ASTRID did not communicate enough about all the benefits of development of this reactor, not knowing if people are ready for this so soon after Fukushima. However, direct communication is not the first issue, communication about energy is. Edouard was engaged in network of young professionals, European Nuclear Society - Young Generation Network and it’s French part - SFEN. One of the projects he realized was educating young students. He was struck by the level of education of the kids and also the teachers in terms of nuclear and energy in general. Media do not help in education of people. What he was working on, was micro communication for several dozens of people at once, but the true impact through is entering mass media.
European Nuclear Society Young Generation Network (35:14)
Q: So you realized you wanted to do something more than only being a professional, what were your tasks in ENS?
Edouard realized that he wanted to be more engaged in nuclear than only on professional level. He entered the Nuclear Society – young professional network is a good space to meet other people interested in nuclear. He became a chairman of ENS and had a chance to take part in COP conference. He thinks that the power of youth is amazing – the perception of interlocutors is much different then when facing youth than when speaking to older professionals.
Edouard admits that identifying with nuclear is scary - some people just want profession, some want also identity. The problem is that engaged nuclear engineers have to be also aware of the mistakes of nuclear industry and keep on explaining fundamentals. Sometimes nuclear professionals are being identified with the mistakes of nuclear industry and they are not ready for this. However, joining a society creates a team spirit, which is helpful.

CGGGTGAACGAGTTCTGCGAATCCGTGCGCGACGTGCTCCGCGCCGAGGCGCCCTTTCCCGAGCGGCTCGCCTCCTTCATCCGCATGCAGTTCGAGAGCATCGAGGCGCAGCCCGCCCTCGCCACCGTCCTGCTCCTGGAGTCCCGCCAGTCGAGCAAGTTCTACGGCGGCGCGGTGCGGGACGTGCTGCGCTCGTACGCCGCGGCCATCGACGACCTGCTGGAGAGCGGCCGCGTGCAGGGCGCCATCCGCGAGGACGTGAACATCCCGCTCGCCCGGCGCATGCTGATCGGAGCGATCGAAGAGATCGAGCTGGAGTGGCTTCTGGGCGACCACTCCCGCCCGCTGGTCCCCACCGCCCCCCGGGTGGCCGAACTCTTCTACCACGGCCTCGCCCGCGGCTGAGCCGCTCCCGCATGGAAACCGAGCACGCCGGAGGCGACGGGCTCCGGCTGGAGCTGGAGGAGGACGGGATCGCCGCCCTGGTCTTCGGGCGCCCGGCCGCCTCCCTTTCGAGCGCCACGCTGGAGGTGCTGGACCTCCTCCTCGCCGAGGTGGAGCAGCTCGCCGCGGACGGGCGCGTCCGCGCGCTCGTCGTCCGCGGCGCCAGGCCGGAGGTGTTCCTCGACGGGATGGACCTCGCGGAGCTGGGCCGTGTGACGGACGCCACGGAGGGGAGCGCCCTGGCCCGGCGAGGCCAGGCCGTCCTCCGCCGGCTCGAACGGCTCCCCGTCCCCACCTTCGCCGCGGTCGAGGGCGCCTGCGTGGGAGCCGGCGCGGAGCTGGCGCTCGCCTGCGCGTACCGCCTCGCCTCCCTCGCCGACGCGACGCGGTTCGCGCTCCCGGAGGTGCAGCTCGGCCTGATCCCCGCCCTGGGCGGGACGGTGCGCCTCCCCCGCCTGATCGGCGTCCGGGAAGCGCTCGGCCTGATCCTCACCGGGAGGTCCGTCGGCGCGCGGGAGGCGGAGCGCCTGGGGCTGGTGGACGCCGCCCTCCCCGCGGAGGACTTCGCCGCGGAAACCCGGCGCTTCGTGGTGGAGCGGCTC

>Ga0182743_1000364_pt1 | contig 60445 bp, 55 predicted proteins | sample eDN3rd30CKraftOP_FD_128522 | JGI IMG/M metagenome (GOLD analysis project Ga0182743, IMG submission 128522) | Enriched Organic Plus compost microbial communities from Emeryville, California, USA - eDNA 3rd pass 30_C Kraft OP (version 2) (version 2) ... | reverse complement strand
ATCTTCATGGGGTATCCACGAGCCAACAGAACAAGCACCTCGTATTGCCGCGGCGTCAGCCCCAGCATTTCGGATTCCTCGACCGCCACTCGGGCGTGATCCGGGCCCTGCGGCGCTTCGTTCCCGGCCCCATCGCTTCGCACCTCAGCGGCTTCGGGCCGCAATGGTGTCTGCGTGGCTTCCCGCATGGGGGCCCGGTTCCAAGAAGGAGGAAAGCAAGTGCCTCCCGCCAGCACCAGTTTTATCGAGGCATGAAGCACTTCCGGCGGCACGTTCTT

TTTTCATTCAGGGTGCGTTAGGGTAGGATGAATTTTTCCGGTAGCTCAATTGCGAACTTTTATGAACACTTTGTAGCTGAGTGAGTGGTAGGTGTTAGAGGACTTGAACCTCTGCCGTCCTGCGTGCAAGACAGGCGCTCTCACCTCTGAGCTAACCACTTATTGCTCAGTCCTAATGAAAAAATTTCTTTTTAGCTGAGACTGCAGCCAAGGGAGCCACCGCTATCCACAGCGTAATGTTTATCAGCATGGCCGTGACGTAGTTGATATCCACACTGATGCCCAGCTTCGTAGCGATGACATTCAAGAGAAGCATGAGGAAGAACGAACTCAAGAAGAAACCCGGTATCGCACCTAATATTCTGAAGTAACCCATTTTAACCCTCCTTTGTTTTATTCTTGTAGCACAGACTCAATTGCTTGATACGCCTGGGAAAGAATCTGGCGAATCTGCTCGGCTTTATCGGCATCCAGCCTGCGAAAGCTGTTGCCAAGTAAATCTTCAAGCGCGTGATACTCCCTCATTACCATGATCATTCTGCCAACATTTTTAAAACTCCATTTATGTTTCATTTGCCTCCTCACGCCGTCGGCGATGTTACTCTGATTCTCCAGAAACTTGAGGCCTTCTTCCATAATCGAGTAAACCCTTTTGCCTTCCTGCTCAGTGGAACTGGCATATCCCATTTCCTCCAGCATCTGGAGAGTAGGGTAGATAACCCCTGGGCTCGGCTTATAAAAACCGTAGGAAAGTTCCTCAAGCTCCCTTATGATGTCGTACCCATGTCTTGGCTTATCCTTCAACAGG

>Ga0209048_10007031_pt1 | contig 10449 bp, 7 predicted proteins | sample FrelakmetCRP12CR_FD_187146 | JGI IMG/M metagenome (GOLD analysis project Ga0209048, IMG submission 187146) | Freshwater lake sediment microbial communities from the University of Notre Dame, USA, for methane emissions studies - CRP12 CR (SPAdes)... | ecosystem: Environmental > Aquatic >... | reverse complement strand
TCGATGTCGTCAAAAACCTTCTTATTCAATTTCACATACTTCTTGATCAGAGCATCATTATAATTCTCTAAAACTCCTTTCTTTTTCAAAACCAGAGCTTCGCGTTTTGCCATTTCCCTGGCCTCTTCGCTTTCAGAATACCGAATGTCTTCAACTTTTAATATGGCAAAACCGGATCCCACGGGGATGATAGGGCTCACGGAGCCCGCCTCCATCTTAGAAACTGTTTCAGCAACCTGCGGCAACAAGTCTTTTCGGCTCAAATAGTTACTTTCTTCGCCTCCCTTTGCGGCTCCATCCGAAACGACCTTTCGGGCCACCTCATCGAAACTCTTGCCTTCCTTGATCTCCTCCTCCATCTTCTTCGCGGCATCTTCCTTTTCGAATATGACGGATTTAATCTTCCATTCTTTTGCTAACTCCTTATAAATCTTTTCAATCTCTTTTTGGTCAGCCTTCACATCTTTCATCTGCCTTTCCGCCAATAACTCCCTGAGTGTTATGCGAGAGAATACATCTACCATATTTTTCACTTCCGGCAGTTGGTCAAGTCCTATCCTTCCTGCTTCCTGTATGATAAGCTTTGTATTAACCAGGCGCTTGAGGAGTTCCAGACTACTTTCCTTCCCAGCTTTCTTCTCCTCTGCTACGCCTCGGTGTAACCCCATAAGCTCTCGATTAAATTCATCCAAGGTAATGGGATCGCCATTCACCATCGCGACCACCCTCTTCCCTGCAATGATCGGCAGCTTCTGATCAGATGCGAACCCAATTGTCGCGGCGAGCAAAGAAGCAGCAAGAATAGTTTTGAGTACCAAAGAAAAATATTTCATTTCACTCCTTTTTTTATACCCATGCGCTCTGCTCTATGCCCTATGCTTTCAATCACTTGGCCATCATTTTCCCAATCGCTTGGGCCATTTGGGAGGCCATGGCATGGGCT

Jules Horowitz reactor (40:57)
Q: You changed from doing these “exotic” projects into a down-to-earth one – Jules Horowitz Reactor...
Edouard wanted to build something that was using the exotic principles that he was studying for the past years, so he’s moved to the realization of research reactor, which is even more practical than ASTRID and also exciting. The reactor is a great riddle for him, being small and having safety constraints, used for multiple experiments like material aging, but also radioisotope production. JHR is a very ambitious project, the target is to make it work.
New nuclear (43:31)
Q: You said that maybe we’re listening to much to the physicists when designing reactors. How is it with new nuclear projects?
The current status of nuclear projects reflects the loss of the technical skills and the loss of big project management skills. Edouard’s view after having all his experiences is that all these constraints come from skill loss and high level of specification in nuclear. We over specify instead of looking back and checking if we really need it. The reactor lasts very long and it’s good for the operator, but this vision of reactor is not related to the engineering cycle, in this respect we should adapt more to the mainstream industry. Currently, conventional industry would be scared to take over a nuclear project. An idea that could be implemented in countries having large nuclear industry like France is having small projects all the time not to lose skills between the consecutive investments. SMR projects are great for this and pop up all around the world, in France it only came recently.
Future of nuclear (50:33)
Q: What is exciting for you in the nearest future?
We need to change perception of nuclear and communicate its role among people. Another path to follow is to refresh our old tools used for design, e.g. codification. Nuclear has special codes, like ASME, describing how to mechanically design a component. These codes are up to 50 years old and very outdated. We have an amazing database now, we should reinterpret the codification system as it’s too stiff, we are the prisoners of the codification. The codes are a pile of paper with tables and references, we could make it more interactive, but the challenge is to make the most of the code, create new rules which are more adapted to the current market. It could help to prove that on-the-shelf components are sufficient for nuclear industry. The industry could better understand us and then nuclear would not be so expensive.